Everything You Need To
Know About Deck Cleaning

As a deck owner, knowing how to clean it is an essential skill. It makes a world of difference, boosting the look and overall enjoyment of the space over time. With these five basic steps, you can create an outdoor space that you’re truly proud of—giving you more opportunities to host guests or enjoy the deck for yourself.

Deck&FencePro are trusted in the field of deck maintenance and restoration, and are here to assist you with that. Below, we share a few tricks of our trade, as well as explaining when to call in the professionals.

How to Clean Your Deck

To clean a wood deck, we recommend that you: remove excess surroundings and debris, prepare a solution, scrub the deck, rinse, and finally, restore the deck layout with plants, furniture and decoration. The below steps can be used to treat all deck types.

Step 1: Remove Debris, Plants, and Furniture

This step is about clearing the deck surface and eliminating layers of built up dirt. Here are a few tips to follow:

  1. Move deck furniture or plants elsewhere. If the space under your deck is in use, similarly remove items to prevent chemical damage.
  2. Sweep debris away with a soft bristle brush – or a strong bristle brush with water if you are dealing with stubborn debris.
  3. Purchase pot-plant feet (or saucers) to keep plants from touching the wooden surface of the deck.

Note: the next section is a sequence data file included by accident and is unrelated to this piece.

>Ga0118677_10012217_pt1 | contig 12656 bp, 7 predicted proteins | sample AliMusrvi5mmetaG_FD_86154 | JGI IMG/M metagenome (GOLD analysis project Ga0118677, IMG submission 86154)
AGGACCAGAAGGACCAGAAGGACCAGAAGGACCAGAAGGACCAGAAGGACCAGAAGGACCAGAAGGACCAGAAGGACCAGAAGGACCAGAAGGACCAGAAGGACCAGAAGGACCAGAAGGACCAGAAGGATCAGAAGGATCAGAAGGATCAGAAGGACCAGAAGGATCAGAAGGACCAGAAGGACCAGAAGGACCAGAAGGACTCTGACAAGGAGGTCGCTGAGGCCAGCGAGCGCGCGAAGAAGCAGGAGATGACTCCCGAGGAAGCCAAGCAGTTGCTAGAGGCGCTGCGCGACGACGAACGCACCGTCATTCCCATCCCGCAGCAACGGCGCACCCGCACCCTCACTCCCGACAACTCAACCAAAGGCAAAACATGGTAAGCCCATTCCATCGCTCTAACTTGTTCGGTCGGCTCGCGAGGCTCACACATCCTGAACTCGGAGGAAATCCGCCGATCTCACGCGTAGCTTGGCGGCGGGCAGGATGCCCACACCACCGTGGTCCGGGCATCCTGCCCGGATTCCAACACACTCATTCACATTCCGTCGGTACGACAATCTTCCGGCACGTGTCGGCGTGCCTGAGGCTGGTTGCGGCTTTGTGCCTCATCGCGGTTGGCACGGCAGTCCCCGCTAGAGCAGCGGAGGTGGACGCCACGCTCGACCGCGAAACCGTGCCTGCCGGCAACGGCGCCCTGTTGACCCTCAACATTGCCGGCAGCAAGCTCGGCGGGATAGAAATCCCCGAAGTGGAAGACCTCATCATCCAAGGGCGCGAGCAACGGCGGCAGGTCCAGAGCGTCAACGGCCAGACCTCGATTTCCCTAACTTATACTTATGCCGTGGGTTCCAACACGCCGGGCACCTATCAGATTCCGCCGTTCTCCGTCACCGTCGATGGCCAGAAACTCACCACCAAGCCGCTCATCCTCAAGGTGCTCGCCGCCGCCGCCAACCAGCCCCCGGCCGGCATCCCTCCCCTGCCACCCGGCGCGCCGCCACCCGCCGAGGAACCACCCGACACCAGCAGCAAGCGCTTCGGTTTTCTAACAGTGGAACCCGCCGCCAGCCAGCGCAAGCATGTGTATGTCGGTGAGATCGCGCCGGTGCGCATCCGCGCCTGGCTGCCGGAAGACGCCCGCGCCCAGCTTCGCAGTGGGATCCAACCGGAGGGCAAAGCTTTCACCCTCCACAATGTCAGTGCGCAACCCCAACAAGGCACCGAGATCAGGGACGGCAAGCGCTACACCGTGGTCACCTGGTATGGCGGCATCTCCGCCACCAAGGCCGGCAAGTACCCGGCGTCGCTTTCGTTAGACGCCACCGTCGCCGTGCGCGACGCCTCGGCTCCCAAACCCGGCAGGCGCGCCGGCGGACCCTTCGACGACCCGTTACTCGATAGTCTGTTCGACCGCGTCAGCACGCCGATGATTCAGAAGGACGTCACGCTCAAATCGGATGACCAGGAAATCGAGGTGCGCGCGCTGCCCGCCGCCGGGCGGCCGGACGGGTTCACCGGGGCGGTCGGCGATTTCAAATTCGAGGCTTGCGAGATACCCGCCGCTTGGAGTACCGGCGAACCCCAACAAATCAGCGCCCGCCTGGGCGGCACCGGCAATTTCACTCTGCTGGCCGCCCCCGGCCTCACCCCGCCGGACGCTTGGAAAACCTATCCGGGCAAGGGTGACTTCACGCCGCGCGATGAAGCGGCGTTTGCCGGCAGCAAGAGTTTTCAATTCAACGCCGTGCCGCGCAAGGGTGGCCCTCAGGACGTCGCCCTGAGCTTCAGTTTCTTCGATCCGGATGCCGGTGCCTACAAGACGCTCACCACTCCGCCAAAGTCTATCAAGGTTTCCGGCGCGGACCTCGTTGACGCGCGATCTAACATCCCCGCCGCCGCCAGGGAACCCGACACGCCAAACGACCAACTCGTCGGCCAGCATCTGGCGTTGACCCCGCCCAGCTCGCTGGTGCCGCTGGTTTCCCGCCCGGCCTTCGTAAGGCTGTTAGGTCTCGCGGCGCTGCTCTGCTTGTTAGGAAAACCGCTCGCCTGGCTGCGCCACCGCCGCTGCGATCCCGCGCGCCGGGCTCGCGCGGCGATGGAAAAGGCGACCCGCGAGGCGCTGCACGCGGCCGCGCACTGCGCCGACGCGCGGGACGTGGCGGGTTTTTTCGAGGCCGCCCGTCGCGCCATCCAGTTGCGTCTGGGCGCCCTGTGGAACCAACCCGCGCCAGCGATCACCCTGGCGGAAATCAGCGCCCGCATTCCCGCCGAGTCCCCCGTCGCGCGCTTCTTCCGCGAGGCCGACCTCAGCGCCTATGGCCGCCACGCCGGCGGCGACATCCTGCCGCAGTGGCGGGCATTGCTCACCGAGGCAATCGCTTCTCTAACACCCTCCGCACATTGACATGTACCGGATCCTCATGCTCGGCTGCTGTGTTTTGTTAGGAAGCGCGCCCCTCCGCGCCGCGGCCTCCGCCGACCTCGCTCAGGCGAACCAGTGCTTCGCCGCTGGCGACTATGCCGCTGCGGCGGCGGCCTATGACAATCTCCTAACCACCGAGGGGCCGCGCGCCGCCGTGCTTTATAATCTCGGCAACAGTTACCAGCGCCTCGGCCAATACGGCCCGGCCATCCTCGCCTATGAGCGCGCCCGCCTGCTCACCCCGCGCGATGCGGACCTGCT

For maintenance, it’s best to sweep for leaves and dirt about once a week –  this will prevent further moss and lichen growth.

Step 2: Prepare Your Solution

Safety glasses, gloves and a mask are recommended for this step as it may involve handling chemicals.

Solutions to Avoid
We advise against the use of bleach of any kind, especially on sensitive woods such as cedar and redwood. Using bleach on wood that has been treated will leave it with a white-washed appearance and a damaged, fuzzy-looking finish. Bleach can also corrode metal screws and nails on the deck.

If you’re considering using bleach however, speak to an experienced professional. This will mitigate the risk of staining or damaging the wood.

Solutions to Use
For all types of decks, a simple detergent and a bucket of warm water will be enough to remove any bird droppings and easy-to-remove stains. For removal of moss or mildew, a 30-second slow release product is your best option—short of a professional restoration process. For more stubborn marks, deck cleaning is best left to the professionals.

Step 3: Scrub the Deck

To scrub the deck, use a long handled brush and follow the method below:

  1. Wet the entire surface with a hose so the cleaning solution stays wet for longer.
  2. Dip brush into the cleaning solution.
  3. Scrub the surface area of your deck.
  4. Apply evenly to avoid spotting. With vertical wood cladding, work from the bottom up to prevent streaking.
  5. Leave the cleaning solution on the deck for 10-20 minutes. Any longer than 20 minutes will not be good for the wood.

Step 4: Rinse With a Hose

Once your deck is dry and you have waited for up to 20 minutes, grab the hose and wash the mixture out thoroughly. Leave the deck to dry.

Step 5: Replace Deck Furniture and Plants

Once the deck is completely dry, move your furniture and plants back onto the deck. Now, you can relax and enjoy your newly cleaned deck!

Best Tools for Deck Cleaning

If you’re wondering what the best tools are for a clean deck, there’s a chance you won’t have to look any further than your humble garden shed. You will need: